Wednesday, January 12, 2011

How To Get That NFL Head Coaching Job You've Always Wanted

Some Goo Gone will take that right off.
The NFL playoffs are underway, which means that the annual rite of Winter, known as the coaching carousel, is in full swing.  NFL head coaches for the league's lesser children get cast aside in favor of new blood starting with the playoffs because that is when the league's non-playoff teams can  grant their assistants permission to interview for the big chair.  Some coaches are fired mid-season and guys are hastily promoted and have a big sticker that says INTERIM plastered right in the middle of their foreheads.  But usually teams that do that are the ones that are the most dysfunctional and poorly-run.  And they certainly don't then promote those interim-bots to fulltime status.  Crap.  Am I inadvertently talking about the Vikings again?  I think I am.

Anyway, head coaching spots in the NFL are few in number, and thus, as you might expect, hard to get.  Normally, these coveted jobs go to people who fall into one of two categories:

1. Former coaches of other teams.  Also known as "retreads", these are people who were head coaches somewhere else and were fired at some point.  This usually works out about like you'd expect; they failed (at least) once before and got fired, so why would this time be any different.  Still, it works out once in a while.  But for every Bill Belichick there is one Dan Henning.  And one Dan Reeves.  And one Eric Mangini.  And one Mike Martz.  And one Dennis Green.  And, like, 37 Jim Mora Jrs.

2. Golden Boys.  These are either college coaches or NFL coordinators who are deemed ready for the big chair.  There has been  mixed success with this one.  Nick Saban, Speve Spurrier, Bobby Petrino, Mike Singletary, Lovie Smith; these guys all failed and either went back to college or joined other staffs with coordinator credentials.  Except Singletary; I have no idea what he's doing now.  Hopefully it doesn't involve dropping his pants.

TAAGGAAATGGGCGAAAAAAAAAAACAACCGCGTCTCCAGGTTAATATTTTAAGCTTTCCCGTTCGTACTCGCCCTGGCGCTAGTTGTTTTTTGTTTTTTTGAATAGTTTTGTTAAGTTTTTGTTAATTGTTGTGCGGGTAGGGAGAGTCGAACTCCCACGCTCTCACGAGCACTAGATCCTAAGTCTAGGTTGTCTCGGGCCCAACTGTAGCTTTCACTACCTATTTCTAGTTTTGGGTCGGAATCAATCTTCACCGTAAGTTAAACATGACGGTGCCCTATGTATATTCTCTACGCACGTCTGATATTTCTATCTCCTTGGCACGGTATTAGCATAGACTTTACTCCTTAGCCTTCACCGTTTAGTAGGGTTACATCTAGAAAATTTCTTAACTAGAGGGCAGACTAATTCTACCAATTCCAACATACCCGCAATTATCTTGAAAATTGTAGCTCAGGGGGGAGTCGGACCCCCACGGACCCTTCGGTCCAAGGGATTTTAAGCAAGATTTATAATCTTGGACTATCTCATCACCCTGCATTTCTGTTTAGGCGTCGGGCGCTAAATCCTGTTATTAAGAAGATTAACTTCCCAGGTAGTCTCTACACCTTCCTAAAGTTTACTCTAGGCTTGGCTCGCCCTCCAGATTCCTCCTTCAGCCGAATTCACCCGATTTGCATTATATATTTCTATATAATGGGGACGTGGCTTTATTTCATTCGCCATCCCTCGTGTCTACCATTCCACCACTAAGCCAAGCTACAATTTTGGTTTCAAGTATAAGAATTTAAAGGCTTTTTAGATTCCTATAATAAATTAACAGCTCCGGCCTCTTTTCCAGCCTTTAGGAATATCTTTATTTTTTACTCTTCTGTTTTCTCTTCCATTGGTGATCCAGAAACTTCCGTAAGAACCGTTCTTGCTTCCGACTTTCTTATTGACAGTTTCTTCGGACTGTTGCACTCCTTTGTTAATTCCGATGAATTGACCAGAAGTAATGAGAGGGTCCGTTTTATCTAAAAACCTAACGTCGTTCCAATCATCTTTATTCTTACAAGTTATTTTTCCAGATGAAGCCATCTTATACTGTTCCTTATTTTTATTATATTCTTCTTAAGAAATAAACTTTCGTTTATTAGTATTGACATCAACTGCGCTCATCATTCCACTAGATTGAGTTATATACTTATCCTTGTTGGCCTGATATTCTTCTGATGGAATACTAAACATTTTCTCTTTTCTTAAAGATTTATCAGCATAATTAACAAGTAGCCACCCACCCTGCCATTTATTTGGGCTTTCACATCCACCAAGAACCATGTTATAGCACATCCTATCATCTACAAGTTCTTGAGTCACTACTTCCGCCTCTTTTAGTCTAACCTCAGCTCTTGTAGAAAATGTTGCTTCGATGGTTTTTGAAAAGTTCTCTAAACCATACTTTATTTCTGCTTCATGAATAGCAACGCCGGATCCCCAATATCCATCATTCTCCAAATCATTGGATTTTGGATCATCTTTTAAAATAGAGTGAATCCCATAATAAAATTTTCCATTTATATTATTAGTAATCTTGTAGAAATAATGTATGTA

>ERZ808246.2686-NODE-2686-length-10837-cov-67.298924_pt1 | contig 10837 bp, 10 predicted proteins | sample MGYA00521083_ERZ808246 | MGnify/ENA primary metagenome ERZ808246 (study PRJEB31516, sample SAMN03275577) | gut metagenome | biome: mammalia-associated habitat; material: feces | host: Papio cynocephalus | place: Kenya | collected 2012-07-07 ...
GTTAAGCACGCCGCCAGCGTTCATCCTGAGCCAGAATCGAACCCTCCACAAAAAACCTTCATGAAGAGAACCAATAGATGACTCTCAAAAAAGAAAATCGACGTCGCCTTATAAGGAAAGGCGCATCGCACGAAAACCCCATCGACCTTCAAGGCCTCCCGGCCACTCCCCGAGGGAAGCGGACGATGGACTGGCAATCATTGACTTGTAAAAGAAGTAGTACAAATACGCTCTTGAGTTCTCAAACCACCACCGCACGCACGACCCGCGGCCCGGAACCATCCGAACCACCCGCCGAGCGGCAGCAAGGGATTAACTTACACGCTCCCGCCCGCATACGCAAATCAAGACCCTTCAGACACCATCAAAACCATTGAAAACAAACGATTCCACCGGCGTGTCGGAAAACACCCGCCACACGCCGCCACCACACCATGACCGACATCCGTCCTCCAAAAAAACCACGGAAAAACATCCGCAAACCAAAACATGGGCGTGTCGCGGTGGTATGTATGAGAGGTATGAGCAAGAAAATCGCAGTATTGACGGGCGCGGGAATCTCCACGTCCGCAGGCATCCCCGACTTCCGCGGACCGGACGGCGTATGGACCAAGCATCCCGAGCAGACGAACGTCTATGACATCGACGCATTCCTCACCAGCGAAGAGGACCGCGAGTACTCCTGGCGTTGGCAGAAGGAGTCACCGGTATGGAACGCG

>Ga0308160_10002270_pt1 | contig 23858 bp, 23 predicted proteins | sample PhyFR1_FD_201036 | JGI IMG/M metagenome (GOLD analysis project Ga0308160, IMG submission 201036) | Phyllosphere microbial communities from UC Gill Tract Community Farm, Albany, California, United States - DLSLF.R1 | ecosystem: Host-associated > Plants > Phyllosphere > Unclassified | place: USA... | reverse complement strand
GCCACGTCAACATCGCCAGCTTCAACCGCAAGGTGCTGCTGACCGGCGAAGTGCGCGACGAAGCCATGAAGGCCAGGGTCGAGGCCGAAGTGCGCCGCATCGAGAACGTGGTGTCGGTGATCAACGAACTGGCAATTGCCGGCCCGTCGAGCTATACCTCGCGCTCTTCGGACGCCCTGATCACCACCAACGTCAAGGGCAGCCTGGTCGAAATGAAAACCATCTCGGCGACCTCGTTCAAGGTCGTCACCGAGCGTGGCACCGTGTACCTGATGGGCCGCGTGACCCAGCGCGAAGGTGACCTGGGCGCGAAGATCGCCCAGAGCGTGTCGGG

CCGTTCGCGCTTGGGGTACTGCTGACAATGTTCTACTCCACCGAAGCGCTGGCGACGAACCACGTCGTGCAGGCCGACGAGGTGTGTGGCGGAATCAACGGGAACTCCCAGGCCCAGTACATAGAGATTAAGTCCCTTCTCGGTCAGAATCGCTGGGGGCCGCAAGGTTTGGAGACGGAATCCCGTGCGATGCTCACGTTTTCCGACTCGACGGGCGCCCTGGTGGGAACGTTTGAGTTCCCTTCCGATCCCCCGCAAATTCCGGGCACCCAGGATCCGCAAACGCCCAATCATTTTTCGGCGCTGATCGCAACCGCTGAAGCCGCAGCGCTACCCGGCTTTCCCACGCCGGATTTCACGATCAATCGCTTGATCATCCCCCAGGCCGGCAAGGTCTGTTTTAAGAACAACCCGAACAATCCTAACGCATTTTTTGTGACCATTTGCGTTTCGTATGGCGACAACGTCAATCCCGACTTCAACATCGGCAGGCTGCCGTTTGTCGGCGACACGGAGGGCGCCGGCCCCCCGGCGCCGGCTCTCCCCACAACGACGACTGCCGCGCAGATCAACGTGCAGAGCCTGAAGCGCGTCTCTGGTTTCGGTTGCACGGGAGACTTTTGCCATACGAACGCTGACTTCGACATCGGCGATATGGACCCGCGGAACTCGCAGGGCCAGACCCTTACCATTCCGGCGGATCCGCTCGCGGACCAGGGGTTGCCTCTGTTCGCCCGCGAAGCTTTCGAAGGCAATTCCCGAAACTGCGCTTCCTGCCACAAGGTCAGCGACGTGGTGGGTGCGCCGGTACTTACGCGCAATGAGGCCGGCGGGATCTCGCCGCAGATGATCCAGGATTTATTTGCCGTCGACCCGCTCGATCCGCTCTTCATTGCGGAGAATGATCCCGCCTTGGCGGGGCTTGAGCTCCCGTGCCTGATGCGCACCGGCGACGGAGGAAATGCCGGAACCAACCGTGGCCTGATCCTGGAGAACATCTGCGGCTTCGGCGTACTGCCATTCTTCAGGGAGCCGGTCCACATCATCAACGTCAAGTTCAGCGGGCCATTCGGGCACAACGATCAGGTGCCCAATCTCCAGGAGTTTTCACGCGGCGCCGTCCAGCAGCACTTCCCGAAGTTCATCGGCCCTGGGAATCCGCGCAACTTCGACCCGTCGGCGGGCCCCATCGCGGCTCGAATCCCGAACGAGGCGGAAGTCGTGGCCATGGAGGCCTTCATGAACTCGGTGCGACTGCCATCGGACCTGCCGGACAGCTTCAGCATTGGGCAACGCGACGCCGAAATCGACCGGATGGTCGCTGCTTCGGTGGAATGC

With this in mind, you may be thinking it's just not possible for you, neither former coach nor golden boy, to land one of these prestigious jobs.  You would be wrong.  The trick is to nail the interview, and I am going to tell you how.

First, wear a coat and tie.  You won't be doing that while roaming the sidelines screaming things like, "watch the screen!" and "can't anybody on this mother$%@!#* team tackle!" but you want to display an air of class and sophistication that you can peel off like, well, like a suit once gameday comes.  Your buddies may admire your fashion sense, but a team owner is not going to be impressed with your authentic jersey/team branded sweatpants/team color Nikes/backwards team baseball cap ensemble.

Second, drop certain time-tested phrases into any conversation you have with your interviewers.  These include:
  • "3-4 defense"
  • "Team unity"
  • "I want this to be a more disciplined football team."[*]
  • "Process"
  • "The only thing the prevent defense does is prevent winning."
  • "fade route"
  • "I'm not interested in bringing in Brett Favre for a tryout."
  • "I think this team has the talent to be in the Superbowl in three years."
  • "4-3 defense"
  • "You win and lose a football game in the trenches."[**]
If you drop those nuggets of airy wisdom, your chance of landing the job go up, like, 438%.  Trust me.

Castle Grayskull will be mine!
Third, and this is big: never agree to work for Al Davis or Dan Snyder.  Seriously, walk away.  You're better off wherever you are now.

[*] Note: when referring to a football team, always refer to it as a football team.  Never just say team.  Everyone knows what you mean, but say it anyway.  It makes you sound like you know what you're talking about, like a television color man or Andy Reid.  Seriously.  No one in the business at any level ever says the word "team" without preceding it with the word "football" anymore.  Only losers do that.  Don't be a loser.

[**] Note: same thing goes for football game.

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